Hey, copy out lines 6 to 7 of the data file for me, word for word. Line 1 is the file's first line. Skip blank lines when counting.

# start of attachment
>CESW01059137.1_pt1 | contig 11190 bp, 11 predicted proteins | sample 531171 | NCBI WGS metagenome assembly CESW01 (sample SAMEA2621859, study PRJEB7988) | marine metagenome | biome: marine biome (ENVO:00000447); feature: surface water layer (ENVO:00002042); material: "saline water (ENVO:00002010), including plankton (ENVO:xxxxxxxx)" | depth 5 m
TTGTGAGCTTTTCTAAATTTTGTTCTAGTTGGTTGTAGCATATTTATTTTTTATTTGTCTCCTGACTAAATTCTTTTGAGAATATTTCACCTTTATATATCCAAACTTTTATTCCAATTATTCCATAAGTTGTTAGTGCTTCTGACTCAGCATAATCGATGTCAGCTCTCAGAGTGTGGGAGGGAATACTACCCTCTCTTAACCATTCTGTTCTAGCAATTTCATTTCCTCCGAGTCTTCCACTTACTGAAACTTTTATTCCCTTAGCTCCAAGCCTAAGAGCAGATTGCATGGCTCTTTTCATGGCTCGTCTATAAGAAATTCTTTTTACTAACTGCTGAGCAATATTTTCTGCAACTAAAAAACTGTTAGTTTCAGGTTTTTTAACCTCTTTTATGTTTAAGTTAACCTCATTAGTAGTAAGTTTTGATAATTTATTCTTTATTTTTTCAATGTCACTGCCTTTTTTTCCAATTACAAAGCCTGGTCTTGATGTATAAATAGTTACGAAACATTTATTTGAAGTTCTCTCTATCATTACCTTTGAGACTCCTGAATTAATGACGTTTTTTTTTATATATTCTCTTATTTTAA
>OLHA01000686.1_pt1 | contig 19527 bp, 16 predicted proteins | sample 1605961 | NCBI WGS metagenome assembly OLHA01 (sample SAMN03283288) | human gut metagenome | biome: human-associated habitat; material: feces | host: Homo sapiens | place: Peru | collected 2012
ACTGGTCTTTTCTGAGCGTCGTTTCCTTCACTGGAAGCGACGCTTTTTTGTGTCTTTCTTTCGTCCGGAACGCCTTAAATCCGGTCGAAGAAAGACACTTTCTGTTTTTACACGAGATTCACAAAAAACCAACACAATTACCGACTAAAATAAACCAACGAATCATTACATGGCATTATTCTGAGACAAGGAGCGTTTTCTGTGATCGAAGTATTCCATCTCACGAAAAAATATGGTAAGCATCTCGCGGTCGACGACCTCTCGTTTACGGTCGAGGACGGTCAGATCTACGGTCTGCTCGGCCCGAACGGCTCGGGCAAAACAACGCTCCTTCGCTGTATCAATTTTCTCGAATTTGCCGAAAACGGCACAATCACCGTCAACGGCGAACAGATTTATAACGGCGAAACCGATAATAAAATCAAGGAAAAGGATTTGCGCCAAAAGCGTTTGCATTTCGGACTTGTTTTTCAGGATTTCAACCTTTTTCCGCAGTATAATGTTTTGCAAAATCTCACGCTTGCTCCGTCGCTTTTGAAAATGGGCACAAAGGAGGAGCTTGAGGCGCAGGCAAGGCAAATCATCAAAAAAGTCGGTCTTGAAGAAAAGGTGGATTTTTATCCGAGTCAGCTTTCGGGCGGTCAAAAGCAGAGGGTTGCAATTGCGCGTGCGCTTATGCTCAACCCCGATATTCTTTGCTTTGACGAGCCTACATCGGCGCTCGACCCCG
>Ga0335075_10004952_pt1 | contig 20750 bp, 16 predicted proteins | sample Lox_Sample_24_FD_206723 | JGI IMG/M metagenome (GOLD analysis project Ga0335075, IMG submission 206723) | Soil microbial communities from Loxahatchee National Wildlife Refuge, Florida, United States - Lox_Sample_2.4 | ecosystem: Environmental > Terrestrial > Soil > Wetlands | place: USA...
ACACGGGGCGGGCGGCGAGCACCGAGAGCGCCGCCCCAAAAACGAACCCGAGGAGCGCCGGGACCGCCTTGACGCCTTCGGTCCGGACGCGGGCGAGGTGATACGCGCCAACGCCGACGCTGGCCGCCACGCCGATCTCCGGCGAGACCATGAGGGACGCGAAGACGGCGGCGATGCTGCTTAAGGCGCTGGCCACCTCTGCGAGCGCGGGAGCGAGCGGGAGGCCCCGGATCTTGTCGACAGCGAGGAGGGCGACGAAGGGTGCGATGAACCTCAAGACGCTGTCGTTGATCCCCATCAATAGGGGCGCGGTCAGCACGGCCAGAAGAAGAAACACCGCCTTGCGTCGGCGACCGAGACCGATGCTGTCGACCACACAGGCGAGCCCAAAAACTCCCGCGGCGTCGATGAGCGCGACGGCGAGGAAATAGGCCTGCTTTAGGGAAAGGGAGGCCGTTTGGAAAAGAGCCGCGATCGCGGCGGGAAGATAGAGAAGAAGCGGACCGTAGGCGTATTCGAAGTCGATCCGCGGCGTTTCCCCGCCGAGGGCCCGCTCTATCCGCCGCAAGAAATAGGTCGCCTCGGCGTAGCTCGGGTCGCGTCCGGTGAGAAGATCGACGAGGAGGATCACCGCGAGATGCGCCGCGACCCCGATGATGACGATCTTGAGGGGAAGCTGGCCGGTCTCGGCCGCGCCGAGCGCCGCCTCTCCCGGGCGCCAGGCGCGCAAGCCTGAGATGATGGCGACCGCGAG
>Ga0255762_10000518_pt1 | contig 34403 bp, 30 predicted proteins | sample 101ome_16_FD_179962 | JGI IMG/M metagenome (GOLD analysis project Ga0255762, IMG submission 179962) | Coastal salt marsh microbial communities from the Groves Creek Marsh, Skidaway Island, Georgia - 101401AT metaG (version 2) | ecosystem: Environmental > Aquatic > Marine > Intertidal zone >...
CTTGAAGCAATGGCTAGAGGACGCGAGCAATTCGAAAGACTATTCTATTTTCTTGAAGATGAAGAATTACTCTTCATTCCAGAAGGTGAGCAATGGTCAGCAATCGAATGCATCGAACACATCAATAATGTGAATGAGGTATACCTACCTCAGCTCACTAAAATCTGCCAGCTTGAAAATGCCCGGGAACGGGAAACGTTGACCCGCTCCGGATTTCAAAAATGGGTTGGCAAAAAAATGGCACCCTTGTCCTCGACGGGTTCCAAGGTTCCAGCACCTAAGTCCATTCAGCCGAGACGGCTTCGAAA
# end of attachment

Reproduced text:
ACACGGGGCGGGCGGCGAGCACCGAGAGCGCCGCCCCAAAAACGAACCCGAGGAGCGCCGGGACCGCCTTGACGCCTTCGGTCCGGACGCGGGCGAGGTGATACGCGCCAACGCCGACGCTGGCCGCCACGCCGATCTCCGGCGAGACCATGAGGGACGCGAAGACGGCGGCGATGCTGCTTAAGGCGCTGGCCACCTCTGCGAGCGCGGGAGCGAGCGGGAGGCCCCGGATCTTGTCGACAGCGAGGAGGGCGACGAAGGGTGCGATGAACCTCAAGACGCTGTCGTTGATCCCCATCAATAGGGGCGCGGTCAGCACGGCCAGAAGAAGAAACACCGCCTTGCGTCGGCGACCGAGACCGATGCTGTCGACCACACAGGCGAGCCCAAAAACTCCCGCGGCGTCGATGAGCGCGACGGCGAGGAAATAGGCCTGCTTTAGGGAAAGGGAGGCCGTTTGGAAAAGAGCCGCGATCGCGGCGGGAAGATAGAGAAGAAGCGGACCGTAGGCGTATTCGAAGTCGATCCGCGGCGTTTCCCCGCCGAGGGCCCGCTCTATCCGCCGCAAGAAATAGGTCGCCTCGGCGTAGCTCGGGTCGCGTCCGGTGAGAAGATCGACGAGGAGGATCACCGCGAGATGCGCCGCGACCCCGATGATGACGATCTTGAGGGGAAGCTGGCCGGTCTCGGCCGCGCCGAGCGCCGCCTCTCCCGGGCGCCAGGCGCGCAAGCCTGAGATGATGGCGACCGCGAG
>Ga0255762_10000518_pt1 | contig 34403 bp, 30 predicted proteins | sample 101ome_16_FD_179962 | JGI IMG/M metagenome (GOLD analysis project Ga0255762, IMG submission 179962) | Coastal salt marsh microbial communities from the Groves Creek Marsh, Skidaway Island, Georgia - 101401AT metaG (version 2) | ecosystem: Environmental > Aquatic > Marine > Intertidal zone >...